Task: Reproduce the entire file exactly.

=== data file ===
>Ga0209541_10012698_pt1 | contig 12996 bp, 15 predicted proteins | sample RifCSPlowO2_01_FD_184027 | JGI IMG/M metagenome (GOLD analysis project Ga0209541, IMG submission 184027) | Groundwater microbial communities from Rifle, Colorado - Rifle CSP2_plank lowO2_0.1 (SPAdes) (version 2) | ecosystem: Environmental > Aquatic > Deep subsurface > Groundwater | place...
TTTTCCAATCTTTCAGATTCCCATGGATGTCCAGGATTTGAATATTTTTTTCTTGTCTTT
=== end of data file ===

>Ga0209541_10012698_pt1 | contig 12996 bp, 15 predicted proteins | sample RifCSPlowO2_01_FD_184027 | JGI IMG/M metagenome (GOLD analysis project Ga0209541, IMG submission 184027) | Groundwater microbial communities from Rifle, Colorado - Rifle CSP2_plank lowO2_0.1 (SPAdes) (version 2) | ecosystem: Environmental > Aquatic > Deep subsurface > Groundwater | place...
TTTTCCAATCTTTCAGATTCCCATGGATGTCCAGGATTTGAATATTTTTTTCTTGTCTTT